Object.define ==> Object.mixin??

Brandon Benvie brandon at brandonbenvie.com
Wed Dec 12 14:27:11 PST 2012


The spec says for the various Object functions that the properties are
iterated in "list order". Doesn't this indicate the order is defined?


On Wed, Dec 12, 2012 at 4:57 PM, John J Barton
<johnjbarton at johnjbarton.com>wrote:

>
>
>
> On Wed, Dec 12, 2012 at 11:13 AM, Allen Wirfs-Brock <allen at wirfs-brock.com
> > wrote:
>
>>
>> On Dec 12, 2012, at 10:10 AM, John J Barton wrote:
>>
>> On Wed, Dec 12, 2012 at 10:05 AM, Allen Wirfs-Brock <
>> allen at wirfs-brock.com> wrote:
>>
>>>
>>> On Dec 12, 2012, at 9:50 AM, John J Barton wrote:
>>> ...
>>> > But most of all we want this feature to land and not just spin around
>>> here.
>>> >
>>> > jjb
>>>
>>> As Object.mixin or as Object.define??
>>>
>>
>> Object.mixin
>>
>>
>> What should be the effect of trying to "mixin" a property that already
>> exists (as an own property) of the target object.
>>
>> Object.define(target,src) would presumably have redefined such properties
>> using the Object.defineProperty rules. Is that what Object.mixin should do.
>>  It could, have different rules.
>>
>> For example, it could simply replace an existing target property (if the
>> existing property is configurable).  Or it could skip existing properties
>> or throw an error if a property exists.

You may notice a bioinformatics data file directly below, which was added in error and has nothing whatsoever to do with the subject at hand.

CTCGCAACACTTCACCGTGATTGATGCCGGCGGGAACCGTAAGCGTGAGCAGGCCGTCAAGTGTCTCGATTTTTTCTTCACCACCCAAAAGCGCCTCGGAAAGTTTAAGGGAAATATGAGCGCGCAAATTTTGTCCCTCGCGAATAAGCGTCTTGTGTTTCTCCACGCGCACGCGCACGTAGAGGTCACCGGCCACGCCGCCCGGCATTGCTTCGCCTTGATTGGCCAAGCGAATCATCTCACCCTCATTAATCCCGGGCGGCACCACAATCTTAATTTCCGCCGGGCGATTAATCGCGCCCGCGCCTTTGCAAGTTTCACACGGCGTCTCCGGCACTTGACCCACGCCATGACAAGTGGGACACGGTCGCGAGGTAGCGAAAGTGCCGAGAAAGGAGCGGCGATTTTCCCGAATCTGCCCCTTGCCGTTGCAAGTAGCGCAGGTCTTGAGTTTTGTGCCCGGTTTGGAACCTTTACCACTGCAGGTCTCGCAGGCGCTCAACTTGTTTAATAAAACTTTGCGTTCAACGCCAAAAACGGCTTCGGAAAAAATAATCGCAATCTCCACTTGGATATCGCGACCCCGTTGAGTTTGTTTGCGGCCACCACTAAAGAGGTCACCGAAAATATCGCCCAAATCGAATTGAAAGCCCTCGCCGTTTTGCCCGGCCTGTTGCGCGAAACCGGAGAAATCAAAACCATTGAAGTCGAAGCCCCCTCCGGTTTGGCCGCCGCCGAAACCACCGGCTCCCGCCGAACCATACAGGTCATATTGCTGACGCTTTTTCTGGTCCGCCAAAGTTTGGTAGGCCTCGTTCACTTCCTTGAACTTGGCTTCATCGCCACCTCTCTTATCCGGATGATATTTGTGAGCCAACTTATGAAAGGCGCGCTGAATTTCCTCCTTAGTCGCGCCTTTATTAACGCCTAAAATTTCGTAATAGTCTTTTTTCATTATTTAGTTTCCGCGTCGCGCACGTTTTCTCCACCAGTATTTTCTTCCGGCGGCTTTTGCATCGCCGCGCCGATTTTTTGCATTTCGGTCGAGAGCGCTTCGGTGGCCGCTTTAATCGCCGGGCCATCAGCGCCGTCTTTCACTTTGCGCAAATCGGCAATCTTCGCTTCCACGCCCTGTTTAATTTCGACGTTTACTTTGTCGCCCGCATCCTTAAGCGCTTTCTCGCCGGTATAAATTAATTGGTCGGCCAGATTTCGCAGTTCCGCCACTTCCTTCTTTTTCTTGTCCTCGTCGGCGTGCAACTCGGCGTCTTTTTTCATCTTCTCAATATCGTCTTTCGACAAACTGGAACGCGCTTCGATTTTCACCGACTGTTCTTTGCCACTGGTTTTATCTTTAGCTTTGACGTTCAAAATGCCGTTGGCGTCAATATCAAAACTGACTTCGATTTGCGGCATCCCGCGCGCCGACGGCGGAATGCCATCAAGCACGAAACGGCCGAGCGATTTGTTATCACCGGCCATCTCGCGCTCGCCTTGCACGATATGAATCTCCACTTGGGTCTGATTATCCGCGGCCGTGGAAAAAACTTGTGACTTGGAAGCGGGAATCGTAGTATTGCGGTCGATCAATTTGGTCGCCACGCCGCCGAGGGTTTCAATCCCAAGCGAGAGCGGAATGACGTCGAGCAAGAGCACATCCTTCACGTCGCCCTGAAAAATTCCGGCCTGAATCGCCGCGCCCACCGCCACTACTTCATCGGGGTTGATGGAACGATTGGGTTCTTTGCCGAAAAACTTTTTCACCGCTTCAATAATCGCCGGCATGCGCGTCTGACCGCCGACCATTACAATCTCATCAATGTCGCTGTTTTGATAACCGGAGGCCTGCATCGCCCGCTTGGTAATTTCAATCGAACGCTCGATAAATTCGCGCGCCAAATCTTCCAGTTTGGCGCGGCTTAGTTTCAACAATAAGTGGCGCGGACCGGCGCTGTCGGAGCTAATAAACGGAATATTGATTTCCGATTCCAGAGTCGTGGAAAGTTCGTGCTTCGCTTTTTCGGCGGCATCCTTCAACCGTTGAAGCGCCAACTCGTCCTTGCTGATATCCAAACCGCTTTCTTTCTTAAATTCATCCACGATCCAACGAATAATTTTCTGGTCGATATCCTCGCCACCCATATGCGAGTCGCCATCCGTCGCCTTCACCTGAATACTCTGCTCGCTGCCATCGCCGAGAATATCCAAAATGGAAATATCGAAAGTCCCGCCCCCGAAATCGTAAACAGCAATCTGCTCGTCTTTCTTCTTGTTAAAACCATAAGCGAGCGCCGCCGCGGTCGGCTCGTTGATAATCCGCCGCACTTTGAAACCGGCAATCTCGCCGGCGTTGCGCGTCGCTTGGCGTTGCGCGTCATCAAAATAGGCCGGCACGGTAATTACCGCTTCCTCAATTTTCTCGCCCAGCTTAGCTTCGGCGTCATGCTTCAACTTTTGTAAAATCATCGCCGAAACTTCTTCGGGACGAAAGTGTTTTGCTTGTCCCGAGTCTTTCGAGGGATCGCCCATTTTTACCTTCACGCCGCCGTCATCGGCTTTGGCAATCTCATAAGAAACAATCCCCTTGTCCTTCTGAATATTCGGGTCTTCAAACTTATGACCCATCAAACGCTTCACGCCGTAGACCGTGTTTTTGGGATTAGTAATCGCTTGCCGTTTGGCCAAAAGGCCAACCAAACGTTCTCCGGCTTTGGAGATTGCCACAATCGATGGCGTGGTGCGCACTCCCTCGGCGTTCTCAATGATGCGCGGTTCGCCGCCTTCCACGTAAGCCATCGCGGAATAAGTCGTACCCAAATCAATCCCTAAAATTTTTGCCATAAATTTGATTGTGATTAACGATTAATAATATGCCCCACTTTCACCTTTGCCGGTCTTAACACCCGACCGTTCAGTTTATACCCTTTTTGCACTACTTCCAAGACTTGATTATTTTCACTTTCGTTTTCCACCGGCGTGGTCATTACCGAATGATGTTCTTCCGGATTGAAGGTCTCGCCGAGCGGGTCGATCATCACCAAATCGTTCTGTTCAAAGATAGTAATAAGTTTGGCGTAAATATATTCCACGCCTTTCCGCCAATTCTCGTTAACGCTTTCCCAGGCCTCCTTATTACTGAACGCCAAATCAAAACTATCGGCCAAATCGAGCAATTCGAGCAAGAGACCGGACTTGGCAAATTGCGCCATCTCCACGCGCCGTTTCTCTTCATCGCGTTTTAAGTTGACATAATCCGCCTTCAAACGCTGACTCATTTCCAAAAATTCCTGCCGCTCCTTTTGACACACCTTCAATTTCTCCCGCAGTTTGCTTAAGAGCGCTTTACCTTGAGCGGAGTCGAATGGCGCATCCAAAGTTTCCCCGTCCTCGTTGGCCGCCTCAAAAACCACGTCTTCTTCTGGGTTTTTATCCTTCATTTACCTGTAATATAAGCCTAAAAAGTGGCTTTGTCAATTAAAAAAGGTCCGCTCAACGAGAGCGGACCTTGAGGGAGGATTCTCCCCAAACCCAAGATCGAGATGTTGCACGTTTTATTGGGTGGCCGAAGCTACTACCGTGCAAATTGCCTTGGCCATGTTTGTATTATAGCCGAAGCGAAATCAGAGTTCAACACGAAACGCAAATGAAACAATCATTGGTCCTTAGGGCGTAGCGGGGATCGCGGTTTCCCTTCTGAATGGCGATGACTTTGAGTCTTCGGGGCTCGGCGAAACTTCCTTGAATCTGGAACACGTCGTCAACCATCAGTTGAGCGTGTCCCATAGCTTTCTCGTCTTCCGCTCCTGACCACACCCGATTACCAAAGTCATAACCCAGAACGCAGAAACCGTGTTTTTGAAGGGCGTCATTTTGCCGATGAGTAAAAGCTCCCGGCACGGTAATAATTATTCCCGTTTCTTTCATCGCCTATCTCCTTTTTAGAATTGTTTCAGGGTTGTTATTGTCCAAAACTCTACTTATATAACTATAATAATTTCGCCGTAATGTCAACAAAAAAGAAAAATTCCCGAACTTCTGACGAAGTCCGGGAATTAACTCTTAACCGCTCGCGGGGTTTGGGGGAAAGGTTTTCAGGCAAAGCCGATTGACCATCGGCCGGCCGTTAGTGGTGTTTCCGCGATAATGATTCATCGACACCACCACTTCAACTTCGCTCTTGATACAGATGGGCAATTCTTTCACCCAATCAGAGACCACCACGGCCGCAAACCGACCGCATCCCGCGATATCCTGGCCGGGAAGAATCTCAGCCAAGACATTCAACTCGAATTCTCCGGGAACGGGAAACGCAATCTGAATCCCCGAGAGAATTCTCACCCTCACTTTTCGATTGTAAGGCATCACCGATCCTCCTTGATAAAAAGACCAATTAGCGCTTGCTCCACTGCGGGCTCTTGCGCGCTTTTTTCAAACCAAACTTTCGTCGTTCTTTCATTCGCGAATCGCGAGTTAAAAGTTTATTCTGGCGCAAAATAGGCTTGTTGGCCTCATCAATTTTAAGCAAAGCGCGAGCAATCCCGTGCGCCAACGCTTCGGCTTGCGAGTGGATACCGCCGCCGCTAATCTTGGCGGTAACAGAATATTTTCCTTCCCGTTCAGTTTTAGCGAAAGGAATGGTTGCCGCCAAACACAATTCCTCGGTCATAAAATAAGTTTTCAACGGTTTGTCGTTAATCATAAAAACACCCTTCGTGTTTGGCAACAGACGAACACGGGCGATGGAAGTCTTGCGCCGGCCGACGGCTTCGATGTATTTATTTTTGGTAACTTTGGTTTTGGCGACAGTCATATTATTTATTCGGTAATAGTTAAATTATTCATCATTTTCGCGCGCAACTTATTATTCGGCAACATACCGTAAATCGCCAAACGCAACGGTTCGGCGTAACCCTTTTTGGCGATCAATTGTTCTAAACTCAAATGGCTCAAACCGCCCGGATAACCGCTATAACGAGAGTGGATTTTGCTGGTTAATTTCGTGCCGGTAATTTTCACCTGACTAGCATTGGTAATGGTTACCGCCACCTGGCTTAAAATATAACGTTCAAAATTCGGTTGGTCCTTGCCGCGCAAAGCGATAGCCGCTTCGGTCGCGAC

>>
>> Replace is attractive, but it may or may not be what you want for
>> accessor properties.  Consider:
>>
>> var objTarget = {get foo() {/*target*/...}});
>> Object.mixin(objTarget, {set foo(v) {/*src*/...}});
>>
>> after the mixin do you want objTarget to look like:
>>    {set foo(v) {/*src*/...}}   //replace semantics gives you this
>> or
>>    {set foo(v) {/*src*/...},
>>     get foo() {/*target*/...} }  //Object.defineProperty semantics gives
>> you this
>>
>
> The general character of Object.mixin is to produce an object with all of
> the properties of both arguments. In the case of duplicate *properties* we
> want replace LHS with RHS. In my opinion your example is not such a
> duplicate. Rather we have two functions one on each argument. I would
> expect the general character to apply: two functions on the result.
>
> Or maybe this should just throw. Either of the above choices will cause
> surprising errors if the developer expected the other result.
>
> jjb
>
>
>
>>
>> Allen
>>
>>
>
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